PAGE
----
The Sharjah Government's holding in National Bank of Sharjah
(NBS) has come down by around 36 per cent following the issue of 10 per cent new
shares to Kuwait Finance House (KFH) during 2001.
The bank also sold a big chunk of its holding, which is
equivalent to 10 per cent of total share capital, to KFH.
These two developments have brought down the government stake
in NBS from 42 per cent as of end-2000, to 27 per cent as of end-2001 — a 36
per cent effective drop.
BAHRAIN TO STRENGTHEN TIES WITH IRAN
Bahrain is to strengthen its economic relations with Iraq and
Iran by offering their businessmen and investors "major procedural
concessions", a senior Bahraini official announced.
He also said the maritime line between the island and both
countries will be reinstated "very soon".
HYUNDAI MOBIS SEES $40M REVENUE
Part of the diversified South Korean industrial conglomerate,
Hyundai Mobis, the spare parts company, forecasts revenues from the Middle East
and East Africa to fetch around $40 million this year.
Projections for 2003 and 2004 are for $45 million and $60
million respectively. The region represents one of the stronger growth markets
for the company, according to its chairman, Park Jeong In.
DUBAI FIRM, AL FUTTAIM INK MEGA DEAL
Dubai Transport Corp has singed a multi-million dirham
contract with Al Futtaim Motors for 473 Toyota Camry units, as part of a
strategy to update the level of services of its fleet.
ISRAEL ATTACKS ARAFAT COMPOUND
Israeli tanks last moved into Ramallah two weeks ago. About
30 Israeli tanks moved into the West Bank town of Ramallah early on Friday,
surrounding the offices of Palestinian leader Yasser Arafat.
Army bulldozers have started to demolish a wall of the
compound, where the Palestinian leader remains confined.
Gun battles have broken out between Israeli troops and Mr
Arafat's bodyguards and four Palestinians were reported wounded during heavy
exchanges of fire as the tanks entered the town.
The move came after the Israeli cabinet decided to
"completely isolate" Mr Arafat and mobilise army reservists.
OMANI LAW TO FIGHT MONEY LAUNDERING
The Sultanate of Oman enacted a much-awaited money laundering
law in the wake of growing white-collar crimes worldwide.
A Royal Decree issued by His Majesty Sultan Qaboos said that
the new law will be effective from the date it is published in the official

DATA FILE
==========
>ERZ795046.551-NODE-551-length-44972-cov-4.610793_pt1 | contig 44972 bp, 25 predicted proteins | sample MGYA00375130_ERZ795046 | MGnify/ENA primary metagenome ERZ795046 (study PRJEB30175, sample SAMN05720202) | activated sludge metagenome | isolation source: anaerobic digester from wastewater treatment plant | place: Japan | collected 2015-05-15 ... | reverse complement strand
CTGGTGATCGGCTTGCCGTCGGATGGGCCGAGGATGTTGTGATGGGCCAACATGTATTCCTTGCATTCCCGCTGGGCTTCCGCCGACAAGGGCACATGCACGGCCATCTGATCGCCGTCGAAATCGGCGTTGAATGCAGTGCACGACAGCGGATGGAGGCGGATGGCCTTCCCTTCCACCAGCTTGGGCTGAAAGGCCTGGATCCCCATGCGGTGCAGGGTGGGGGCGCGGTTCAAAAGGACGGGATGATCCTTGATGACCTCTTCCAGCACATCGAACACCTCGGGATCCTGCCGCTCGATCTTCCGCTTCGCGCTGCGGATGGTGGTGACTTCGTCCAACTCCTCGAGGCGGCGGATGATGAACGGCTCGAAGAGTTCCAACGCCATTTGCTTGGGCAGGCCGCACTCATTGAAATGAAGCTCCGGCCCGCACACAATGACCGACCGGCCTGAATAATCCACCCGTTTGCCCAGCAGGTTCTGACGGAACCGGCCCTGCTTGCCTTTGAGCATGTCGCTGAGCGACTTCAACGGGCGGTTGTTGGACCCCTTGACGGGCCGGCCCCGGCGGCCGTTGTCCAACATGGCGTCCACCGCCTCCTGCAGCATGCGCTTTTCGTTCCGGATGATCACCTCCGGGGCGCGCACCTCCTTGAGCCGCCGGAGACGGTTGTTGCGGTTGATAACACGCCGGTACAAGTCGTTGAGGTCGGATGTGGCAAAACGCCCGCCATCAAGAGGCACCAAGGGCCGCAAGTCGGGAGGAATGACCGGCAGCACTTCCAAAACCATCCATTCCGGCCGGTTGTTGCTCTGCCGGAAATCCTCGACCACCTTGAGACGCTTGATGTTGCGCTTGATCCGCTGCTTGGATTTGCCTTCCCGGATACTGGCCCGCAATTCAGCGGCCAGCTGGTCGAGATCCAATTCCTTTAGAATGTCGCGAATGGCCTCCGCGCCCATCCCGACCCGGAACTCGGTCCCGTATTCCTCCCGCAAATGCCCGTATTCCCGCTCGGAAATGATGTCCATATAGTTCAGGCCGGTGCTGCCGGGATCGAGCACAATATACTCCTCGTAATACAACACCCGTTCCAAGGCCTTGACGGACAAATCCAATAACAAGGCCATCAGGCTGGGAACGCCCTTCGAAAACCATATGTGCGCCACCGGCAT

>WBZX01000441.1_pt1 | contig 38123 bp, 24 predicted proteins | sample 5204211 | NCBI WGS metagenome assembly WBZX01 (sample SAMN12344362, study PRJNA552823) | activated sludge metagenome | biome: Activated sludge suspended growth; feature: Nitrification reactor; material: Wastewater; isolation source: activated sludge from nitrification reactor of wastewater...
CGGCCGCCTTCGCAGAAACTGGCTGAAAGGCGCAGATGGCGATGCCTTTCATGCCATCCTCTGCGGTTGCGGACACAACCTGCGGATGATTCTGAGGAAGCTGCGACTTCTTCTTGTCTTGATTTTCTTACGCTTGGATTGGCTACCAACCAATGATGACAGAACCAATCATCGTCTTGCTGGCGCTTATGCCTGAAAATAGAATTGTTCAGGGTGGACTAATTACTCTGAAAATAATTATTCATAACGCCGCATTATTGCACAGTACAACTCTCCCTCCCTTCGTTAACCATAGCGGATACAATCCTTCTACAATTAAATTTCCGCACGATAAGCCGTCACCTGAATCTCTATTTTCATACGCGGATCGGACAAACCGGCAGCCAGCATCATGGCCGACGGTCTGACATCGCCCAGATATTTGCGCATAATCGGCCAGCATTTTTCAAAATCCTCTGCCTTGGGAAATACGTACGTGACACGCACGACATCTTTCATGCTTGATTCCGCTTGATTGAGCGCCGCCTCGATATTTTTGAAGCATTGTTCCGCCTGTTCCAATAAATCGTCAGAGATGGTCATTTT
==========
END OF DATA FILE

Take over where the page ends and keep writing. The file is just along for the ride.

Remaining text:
"Article 2 cancels all that contravenes the attached law
or contravenes its provisions."
The law has come into force after a series of debates and
deliberations involving foreign experts trained in the subject of money
laundering and other financial and monetary irregularities rampant worldwide.
UAE-CHINA INVESTMENT, TRADE TO SOAR
Trade and investment between the UAE and China is tipped to
increase because of the opening of the latter's markets, said Madam Wu Yi, State
The petrochemical and manufacturing sectors are set to get
the biggest boost, said Yi while visiting the Dubai Chamber of Commerce and
Accompanied by 20 senior Chinese business people, Yi said
that China "offers a lot of potential scope for investment in the future.
Currently, Iran is China's largest trading partner in the
Middle East, while the UAE is ranked second.
In 1999, China was the second largest exporter of goods to
Dubai. Exports from China to Dubai reached Dh5.4 billion while in the same year
Dubai's exports to China came to Dh50 million.
SAUDIS IN BID TO SORT OUT
Saudi Arabia is considering further action to bar foreigners
from some jobs as part of a drive to tackle a festering unemployment problem
caused by heavy reliance on foreigners and slow economic growth.
But experts believe such measures would be doomed without
strict implementation as an employment drive launched a decade ago has made no
tangible progress and hundreds of thousands of Saudis remain jobless.
TEL AVIV REJECTS RIYADH PEACE PLAN
An Israeli official said the Saudi peace plan adopted at the
Arab summit Thursday was "unacceptable" in its current form, warning
that Palestinian refugees' right of return would destroy the Jewish state.
"We cannot accept the right of return. It would mean a
situation where there are two Palestinian states," foreign ministry
spokesman Emmanuel Nachshon told AFP.
He said the proposal to create a Palestinian state in the
West Bank and Gaza Strip as well as the return of millions of Palestinian
refugees into Israel would lead to the decimation of the Jewish state.